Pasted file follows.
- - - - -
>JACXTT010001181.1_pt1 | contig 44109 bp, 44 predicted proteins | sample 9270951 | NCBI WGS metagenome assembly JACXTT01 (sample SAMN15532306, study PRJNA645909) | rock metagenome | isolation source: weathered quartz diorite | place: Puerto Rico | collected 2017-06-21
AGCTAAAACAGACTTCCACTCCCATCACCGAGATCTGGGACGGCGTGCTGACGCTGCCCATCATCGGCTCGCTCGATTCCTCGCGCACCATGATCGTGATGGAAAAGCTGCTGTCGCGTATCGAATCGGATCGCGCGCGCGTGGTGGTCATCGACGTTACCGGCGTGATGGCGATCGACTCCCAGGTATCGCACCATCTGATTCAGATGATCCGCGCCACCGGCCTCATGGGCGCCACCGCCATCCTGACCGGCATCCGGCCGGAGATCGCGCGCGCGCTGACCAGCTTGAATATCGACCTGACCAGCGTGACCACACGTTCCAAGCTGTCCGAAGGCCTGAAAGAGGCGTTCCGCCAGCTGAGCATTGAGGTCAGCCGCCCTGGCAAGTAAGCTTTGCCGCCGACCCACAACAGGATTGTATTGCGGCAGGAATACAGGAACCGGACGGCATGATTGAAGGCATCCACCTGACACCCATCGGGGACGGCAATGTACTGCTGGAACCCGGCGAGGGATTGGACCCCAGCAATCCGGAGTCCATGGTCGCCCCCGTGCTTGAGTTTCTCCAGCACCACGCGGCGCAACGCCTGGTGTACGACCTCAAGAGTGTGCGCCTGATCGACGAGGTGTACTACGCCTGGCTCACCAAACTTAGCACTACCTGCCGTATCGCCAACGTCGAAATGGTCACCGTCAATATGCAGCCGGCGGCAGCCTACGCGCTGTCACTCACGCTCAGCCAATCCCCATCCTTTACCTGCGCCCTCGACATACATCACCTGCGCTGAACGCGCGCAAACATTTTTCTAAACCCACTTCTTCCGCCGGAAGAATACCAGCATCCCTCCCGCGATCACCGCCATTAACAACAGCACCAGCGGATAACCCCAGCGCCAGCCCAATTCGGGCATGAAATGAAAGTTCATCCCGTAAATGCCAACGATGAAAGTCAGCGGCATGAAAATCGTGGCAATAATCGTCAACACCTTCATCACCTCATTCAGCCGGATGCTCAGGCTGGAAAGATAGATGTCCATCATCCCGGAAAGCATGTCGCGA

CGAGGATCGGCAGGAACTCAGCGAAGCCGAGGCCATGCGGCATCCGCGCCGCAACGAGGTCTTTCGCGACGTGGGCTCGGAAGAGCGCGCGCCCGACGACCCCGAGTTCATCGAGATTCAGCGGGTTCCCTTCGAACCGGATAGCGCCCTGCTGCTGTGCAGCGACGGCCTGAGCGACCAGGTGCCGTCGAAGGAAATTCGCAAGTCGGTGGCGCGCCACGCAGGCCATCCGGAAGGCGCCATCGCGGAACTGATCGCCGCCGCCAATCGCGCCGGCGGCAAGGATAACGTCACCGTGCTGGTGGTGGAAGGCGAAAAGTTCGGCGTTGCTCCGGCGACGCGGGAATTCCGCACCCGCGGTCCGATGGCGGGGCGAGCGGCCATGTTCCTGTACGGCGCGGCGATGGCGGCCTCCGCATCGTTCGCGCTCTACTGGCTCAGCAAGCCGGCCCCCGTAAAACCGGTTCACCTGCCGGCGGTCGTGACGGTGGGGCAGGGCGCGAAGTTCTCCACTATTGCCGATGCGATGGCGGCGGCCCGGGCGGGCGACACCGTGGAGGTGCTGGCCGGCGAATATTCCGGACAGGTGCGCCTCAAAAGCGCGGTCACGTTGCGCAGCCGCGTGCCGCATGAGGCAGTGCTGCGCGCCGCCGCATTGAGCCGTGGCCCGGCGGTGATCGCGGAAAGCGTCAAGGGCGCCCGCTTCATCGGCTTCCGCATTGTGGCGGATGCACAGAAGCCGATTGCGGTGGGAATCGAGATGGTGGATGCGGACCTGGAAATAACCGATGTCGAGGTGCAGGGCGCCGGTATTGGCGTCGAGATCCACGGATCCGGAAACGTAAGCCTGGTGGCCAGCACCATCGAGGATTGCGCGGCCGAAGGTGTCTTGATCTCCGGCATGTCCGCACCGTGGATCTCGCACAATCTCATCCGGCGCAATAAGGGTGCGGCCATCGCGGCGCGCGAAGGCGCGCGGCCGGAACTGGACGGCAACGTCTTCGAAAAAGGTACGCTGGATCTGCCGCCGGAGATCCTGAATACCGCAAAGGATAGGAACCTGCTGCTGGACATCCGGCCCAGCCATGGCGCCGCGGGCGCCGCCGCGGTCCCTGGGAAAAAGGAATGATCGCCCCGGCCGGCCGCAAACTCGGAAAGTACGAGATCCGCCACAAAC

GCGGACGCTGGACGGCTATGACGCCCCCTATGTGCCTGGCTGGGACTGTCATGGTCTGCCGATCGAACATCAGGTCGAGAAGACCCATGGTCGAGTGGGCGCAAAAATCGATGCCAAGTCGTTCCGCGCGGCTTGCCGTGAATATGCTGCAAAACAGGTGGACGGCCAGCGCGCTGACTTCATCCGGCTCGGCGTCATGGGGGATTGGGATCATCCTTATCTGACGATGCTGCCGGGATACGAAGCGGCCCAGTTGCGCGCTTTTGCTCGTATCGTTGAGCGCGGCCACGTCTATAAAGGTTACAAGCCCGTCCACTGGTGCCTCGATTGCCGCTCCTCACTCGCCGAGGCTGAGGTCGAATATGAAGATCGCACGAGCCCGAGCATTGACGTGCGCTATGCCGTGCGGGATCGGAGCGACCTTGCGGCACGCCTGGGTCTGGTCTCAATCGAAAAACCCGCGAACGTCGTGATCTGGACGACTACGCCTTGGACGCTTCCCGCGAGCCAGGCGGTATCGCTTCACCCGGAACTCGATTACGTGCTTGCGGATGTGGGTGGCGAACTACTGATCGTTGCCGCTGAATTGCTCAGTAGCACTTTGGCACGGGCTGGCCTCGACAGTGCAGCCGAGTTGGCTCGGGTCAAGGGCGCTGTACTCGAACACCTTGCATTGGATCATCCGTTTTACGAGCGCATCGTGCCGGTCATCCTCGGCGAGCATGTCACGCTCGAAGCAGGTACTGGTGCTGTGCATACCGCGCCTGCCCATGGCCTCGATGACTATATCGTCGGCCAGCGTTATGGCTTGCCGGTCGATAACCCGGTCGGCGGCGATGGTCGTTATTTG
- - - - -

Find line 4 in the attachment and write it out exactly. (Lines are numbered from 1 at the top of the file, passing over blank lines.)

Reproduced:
GCGGACGCTGGACGGCTATGACGCCCCCTATGTGCCTGGCTGGGACTGTCATGGTCTGCCGATCGAACATCAGGTCGAGAAGACCCATGGTCGAGTGGGCGCAAAAATCGATGCCAAGTCGTTCCGCGCGGCTTGCCGTGAATATGCTGCAAAACAGGTGGACGGCCAGCGCGCTGACTTCATCCGGCTCGGCGTCATGGGGGATTGGGATCATCCTTATCTGACGATGCTGCCGGGATACGAAGCGGCCCAGTTGCGCGCTTTTGCTCGTATCGTTGAGCGCGGCCACGTCTATAAAGGTTACAAGCCCGTCCACTGGTGCCTCGATTGCCGCTCCTCACTCGCCGAGGCTGAGGTCGAATATGAAGATCGCACGAGCCCGAGCATTGACGTGCGCTATGCCGTGCGGGATCGGAGCGACCTTGCGGCACGCCTGGGTCTGGTCTCAATCGAAAAACCCGCGAACGTCGTGATCTGGACGACTACGCCTTGGACGCTTCCCGCGAGCCAGGCGGTATCGCTTCACCCGGAACTCGATTACGTGCTTGCGGATGTGGGTGGCGAACTACTGATCGTTGCCGCTGAATTGCTCAGTAGCACTTTGGCACGGGCTGGCCTCGACAGTGCAGCCGAGTTGGCTCGGGTCAAGGGCGCTGTACTCGAACACCTTGCATTGGATCATCCGTTTTACGAGCGCATCGTGCCGGTCATCCTCGGCGAGCATGTCACGCTCGAAGCAGGTACTGGTGCTGTGCATACCGCGCCTGCCCATGGCCTCGATGACTATATCGTCGGCCAGCGTTATGGCTTGCCGGTCGATAACCCGGTCGGCGGCGATGGTCGTTATTTG